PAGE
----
WASHINGTON — The U.S. trade deficit ballooned to a record $34.3 billion in September as America’s already huge foreign oil bill got bigger and helped push imports to an all-time high. The deficit with China climbed to $8.7 billion, the largest ever recorded with any country.
September’s trade gap was up a sharp 15 percent from an August imbalance of $29.8 billion, the Commerce Department reported Tuesday, well above economists’ expectations for a more modest deterioration to around $31 billion.
Exports slipped from their previous month’s record as shipments of U.S. cars and auto parts dropped sharply and various other exporters from farmers to computer manufacturers suffered setbacks.
Among other negatives affecting the deficit, which covers trade in both goods and services, was payment of nearly $700 million by NBC for broadcast rights to the Olympic Games in Australia.
The Clinton administration insisted that the big jump in the deficit did not signal economic weakness and predicted that improving economies overseas will make future months look better.
"While the deficit is too high, it does not reflect problems with the underlying domestic economy," Commerce Undersecretary Robert Shapiro told reporters at a briefing on the trade figures.
Private analysts cautioned, however, that the September setback showed how far the United States has to go to narrow the huge trade gap, running at an annual rate of $360 billion, far above the previous record of $265 billion set last year.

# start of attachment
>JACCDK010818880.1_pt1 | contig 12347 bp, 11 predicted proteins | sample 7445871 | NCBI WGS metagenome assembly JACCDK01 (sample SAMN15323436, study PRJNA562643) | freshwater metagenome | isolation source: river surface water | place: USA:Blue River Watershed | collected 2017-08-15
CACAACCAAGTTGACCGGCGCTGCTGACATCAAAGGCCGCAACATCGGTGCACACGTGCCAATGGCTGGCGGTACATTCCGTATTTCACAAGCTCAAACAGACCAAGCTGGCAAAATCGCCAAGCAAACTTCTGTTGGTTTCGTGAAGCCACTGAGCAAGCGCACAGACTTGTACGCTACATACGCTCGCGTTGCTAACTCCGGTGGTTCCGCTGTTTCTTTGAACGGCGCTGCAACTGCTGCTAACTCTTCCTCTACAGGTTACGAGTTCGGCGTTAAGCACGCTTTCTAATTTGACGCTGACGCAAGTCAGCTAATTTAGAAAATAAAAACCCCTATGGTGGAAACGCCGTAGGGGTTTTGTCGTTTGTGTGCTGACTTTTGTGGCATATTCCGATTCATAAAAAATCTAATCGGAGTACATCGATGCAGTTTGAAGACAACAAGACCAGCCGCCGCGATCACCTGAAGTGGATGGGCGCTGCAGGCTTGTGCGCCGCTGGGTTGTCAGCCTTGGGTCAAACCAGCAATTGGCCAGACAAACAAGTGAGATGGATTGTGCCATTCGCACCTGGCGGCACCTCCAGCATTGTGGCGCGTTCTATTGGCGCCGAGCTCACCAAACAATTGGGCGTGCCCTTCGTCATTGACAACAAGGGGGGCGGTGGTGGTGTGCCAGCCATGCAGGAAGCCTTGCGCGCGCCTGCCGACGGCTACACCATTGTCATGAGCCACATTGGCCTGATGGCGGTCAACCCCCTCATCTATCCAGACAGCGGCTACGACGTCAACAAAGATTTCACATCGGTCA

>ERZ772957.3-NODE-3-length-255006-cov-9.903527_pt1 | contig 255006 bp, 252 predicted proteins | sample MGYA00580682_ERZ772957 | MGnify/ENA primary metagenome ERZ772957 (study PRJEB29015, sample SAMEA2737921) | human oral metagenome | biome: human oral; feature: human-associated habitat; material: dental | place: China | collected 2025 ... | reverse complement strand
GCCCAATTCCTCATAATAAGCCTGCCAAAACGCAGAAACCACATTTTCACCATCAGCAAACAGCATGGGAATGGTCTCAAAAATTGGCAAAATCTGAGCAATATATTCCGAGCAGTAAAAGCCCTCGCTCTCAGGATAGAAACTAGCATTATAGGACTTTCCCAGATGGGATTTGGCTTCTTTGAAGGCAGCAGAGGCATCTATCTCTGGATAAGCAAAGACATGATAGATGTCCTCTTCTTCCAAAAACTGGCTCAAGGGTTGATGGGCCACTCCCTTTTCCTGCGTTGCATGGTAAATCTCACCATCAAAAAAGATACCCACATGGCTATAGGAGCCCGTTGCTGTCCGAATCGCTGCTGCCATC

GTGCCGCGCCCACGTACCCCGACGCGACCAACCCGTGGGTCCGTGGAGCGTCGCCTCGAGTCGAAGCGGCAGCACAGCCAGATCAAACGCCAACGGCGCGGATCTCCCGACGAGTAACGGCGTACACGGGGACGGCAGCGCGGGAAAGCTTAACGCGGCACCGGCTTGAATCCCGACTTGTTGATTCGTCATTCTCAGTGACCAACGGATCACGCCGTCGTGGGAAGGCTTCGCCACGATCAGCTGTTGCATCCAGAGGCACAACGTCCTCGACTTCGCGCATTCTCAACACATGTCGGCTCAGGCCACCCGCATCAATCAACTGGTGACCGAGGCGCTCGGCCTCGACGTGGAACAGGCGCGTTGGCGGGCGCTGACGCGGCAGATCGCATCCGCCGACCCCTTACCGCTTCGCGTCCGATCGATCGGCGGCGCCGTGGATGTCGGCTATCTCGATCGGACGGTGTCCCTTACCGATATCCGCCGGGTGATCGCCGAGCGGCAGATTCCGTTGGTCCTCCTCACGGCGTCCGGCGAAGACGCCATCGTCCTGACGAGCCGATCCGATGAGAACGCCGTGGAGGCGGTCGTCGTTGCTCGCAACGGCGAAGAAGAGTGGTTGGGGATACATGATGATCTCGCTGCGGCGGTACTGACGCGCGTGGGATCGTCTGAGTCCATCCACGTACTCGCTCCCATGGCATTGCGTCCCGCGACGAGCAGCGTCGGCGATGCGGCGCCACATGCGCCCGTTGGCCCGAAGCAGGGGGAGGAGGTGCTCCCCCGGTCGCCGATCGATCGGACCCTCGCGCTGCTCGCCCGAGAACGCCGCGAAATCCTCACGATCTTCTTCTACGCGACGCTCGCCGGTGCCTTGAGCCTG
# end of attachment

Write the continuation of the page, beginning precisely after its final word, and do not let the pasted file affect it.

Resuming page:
The exploding trade deficit is the one flaw in an otherwise remarkable U.S. economic expansion, which has already produced a record 9 1/2years without a recession.
Gerald Cohen, an economist at Merrill Lynch, said the big September trade deficit will translate into a lower government estimate for overall economic growth in the July-September quarter from 2.7 percent down to around 2 percent, the slowest quarterly growth rate in more than five years.
Many private economists worry that the deficit may have reached a level that could pose a risk to the overall economy if foreigners, who have been eager to sell their products and hold dollar-denominated investments, suddenly should decide to dump their U.S. holdings and send stock and bond prices plunging.
"The inevitable question raised by huge and growing trade deficits is whether this situation represents a train wreck waiting to happen," said Ken Mayland, economist with Clear View Economics in Pepper Pike, Ohio.
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